NPR’s All Things Considered aired a long report on Thursday night on nasty Internet commenters – but reporter Laura Sydell’s examples centered on anti-Obama and anti-Muslim commenters (including one who wanted Obama shot), and no one from the left (like the Huffington Post people regretting Cheney wasn't shot in Afghanistan). She began with a sympathetic sick family that favored ObamaCare:
LAURA SYDELL: If you want to know what it's like to get attacked online, just ask Miki Hsu Leavey. She wrote a thankful letter to the editor of the local paper when the health care bill passed. She has lupus. Her 24-year-old son can't get health care because of a preexisting heart condition and her husband was diagnosed with liver cancer.
Ms. MIKI HSU LEAVEY: So my thank you note was really about the relief I had mentally.
SYDELL: When Leavey looked at the site the morning it was posted, she got comments like this one.
Ms. LEAVEY: Oh, my poor baby is sick. Only the great Obama can save him. Makes me sick just reading it.
SYDELL: Leavey was shocked by the vitriol.
Ms. LEAVEY: And I'm going, oh, my gosh, I can't believe what they're saying. Oh, my goodness, this is so personal. I mean, I guess, I wrote a personal story so maybe that's what I asked for.
Sydell did not note the rapturous prose of Leavey's letter to the paper, which ended:
I am not sure how we can be helped by your historic legislation yet, but because you have passed health care for us, I believe we have a fighting chance to get help. Thank you, thank you, thank you!
You did it. You heard us. You have courage. And Barack Obama is the most hopeful, thoughtful, generous president we have had in my lifetime.
That's not to say Leavey deserved abusive comments, but NPR underplayed her own ideological ardor. Sydell then talked to experts who suggested that websites actually gain traffic from vitriolic commenters. Then came the shoot-Obama example from CNN.com:
SYDELL: And there's been some high-profile negativity on big sites like CNN.com. Lila King, a senior producer there, says during the last presidential election, a commenter kept putting up the same image.
Ms. LILA KING (Senior Producer, CNN.com): It's a little cartoon of a white stick figure and a black stick figure, and the white stick figure with a machine gun in its hand shooting the other stick figure and its heart exploding and red splatters all over the page.
SYDELL: It isn't just the big sites. It's the little blogs and specialty sites like Religion Dispatches. The site has long-form articles that look at the places where religion and politics meet. Many of the writers are scholars and academics. Editor Lisa Webster says an article written by an expert on Islam got some terrible comments.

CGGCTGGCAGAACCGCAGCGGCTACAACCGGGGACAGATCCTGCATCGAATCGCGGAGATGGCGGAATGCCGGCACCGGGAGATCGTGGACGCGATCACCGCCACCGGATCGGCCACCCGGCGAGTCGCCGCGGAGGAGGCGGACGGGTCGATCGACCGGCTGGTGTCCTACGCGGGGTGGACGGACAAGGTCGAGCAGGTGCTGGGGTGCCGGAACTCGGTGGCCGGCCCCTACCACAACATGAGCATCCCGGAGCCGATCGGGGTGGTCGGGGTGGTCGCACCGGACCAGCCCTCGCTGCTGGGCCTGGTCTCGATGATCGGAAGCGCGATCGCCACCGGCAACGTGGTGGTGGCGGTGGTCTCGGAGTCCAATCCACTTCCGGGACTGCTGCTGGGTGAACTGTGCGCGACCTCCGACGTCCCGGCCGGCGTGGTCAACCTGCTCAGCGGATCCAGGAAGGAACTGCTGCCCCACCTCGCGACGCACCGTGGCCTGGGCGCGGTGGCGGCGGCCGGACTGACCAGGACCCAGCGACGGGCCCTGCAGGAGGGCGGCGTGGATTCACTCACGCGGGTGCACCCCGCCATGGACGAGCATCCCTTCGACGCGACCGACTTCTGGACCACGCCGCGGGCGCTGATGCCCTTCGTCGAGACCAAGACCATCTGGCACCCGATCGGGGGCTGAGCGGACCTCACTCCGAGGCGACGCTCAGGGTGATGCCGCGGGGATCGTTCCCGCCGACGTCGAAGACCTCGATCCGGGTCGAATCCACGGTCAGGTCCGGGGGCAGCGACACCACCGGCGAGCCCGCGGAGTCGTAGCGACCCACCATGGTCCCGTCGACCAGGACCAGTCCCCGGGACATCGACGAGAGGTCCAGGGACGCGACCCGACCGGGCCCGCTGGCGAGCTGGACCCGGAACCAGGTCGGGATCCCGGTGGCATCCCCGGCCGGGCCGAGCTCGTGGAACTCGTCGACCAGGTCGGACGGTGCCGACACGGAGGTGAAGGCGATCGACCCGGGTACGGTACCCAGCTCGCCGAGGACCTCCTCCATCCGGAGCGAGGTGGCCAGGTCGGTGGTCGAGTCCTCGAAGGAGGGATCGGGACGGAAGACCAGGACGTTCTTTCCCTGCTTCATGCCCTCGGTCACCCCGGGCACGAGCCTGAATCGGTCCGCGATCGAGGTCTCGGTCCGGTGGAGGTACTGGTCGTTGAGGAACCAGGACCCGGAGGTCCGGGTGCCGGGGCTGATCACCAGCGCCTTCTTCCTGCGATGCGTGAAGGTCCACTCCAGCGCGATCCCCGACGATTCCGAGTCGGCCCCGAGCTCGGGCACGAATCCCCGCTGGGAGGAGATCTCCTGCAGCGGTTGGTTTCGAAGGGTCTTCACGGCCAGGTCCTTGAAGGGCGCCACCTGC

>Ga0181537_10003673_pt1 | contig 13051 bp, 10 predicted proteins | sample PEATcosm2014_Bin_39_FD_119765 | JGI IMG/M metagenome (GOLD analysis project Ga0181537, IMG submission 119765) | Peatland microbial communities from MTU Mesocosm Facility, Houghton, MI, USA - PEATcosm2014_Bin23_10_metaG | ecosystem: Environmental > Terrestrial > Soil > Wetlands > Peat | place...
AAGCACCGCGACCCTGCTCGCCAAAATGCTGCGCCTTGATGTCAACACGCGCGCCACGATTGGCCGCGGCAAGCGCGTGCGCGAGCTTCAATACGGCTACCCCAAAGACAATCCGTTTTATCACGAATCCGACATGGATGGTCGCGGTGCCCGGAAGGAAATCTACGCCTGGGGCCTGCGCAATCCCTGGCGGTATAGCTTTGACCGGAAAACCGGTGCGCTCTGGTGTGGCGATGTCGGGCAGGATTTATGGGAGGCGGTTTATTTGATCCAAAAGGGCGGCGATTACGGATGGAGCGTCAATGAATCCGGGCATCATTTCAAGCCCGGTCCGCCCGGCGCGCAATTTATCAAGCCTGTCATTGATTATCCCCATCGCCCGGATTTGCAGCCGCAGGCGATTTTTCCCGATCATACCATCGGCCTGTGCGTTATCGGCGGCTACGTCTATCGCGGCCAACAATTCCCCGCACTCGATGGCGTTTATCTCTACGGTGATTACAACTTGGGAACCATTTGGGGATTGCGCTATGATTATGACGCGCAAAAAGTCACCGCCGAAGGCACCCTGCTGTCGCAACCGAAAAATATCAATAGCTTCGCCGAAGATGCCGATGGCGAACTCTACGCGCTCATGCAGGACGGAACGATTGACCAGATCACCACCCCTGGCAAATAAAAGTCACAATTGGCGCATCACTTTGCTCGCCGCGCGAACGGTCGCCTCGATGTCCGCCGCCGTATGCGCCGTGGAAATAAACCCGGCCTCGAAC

Ms. LISA WEBSTER (Senior Editor, Religion Dispatches): Someone from our funder noticed and said, by the way, we're not interested in funding, you know, providing a platform for hate speech.
SYDELL: Webster began to worry that the open comments were detracting from the thoughtful tone of Religion Dispatches.
Ms. WEBSTER: It's also like old magazine days. You don't -- if you're doing a restaurant review, you don't put the restaurant review next to an ad for a garbage dump or something like that. You have to think about these things.
SYDELL: Religion Dispatches has a radical solution. They're getting rid of comments. Readers have to send a letter to the editor - it can be an email - but only a few of the best letters get published.
Sydell didn't cite the actual article or comments that are so awful. She also left out that Religion Dispatches is a liberal blog, whose advisory council includes "scholars" from liberal groups like the Center for American Progress, People for the American Way, the Religious Coalition for Reproductive Choice, and one Harry Knox of the Human Rights Campaign, whose been quite a hateful commenter on his own. Sydell worried the "thoughtful tone" (synonymous with liberal expression?) would be compromised by rebuttals.
Sydell found that a better way was evolving, where editors get into the conversation with commenters. The San Diego Union-Tribune got involved when commenters protested a story about a murder by two men spray-painting a wall were called "graffiti artists," which, he said "made it seem that they were, you know, van Gogh with a spray can."
Then he said "I weighed it in, said that's a good point, I'll fix the headline. Someone asked another question about why it was written, and the readers started kind of answering and discussing among themselves, accepting my explanation. It was a valuable reader exchange. I'm glad it happened."
The piece ends where it began, with Miki Hsu Leavey hoping for a more civilized space for Republicans and Democrats to discuss things. But NPR and Sydell didn't create any space for Republicans or conservatives in this piece.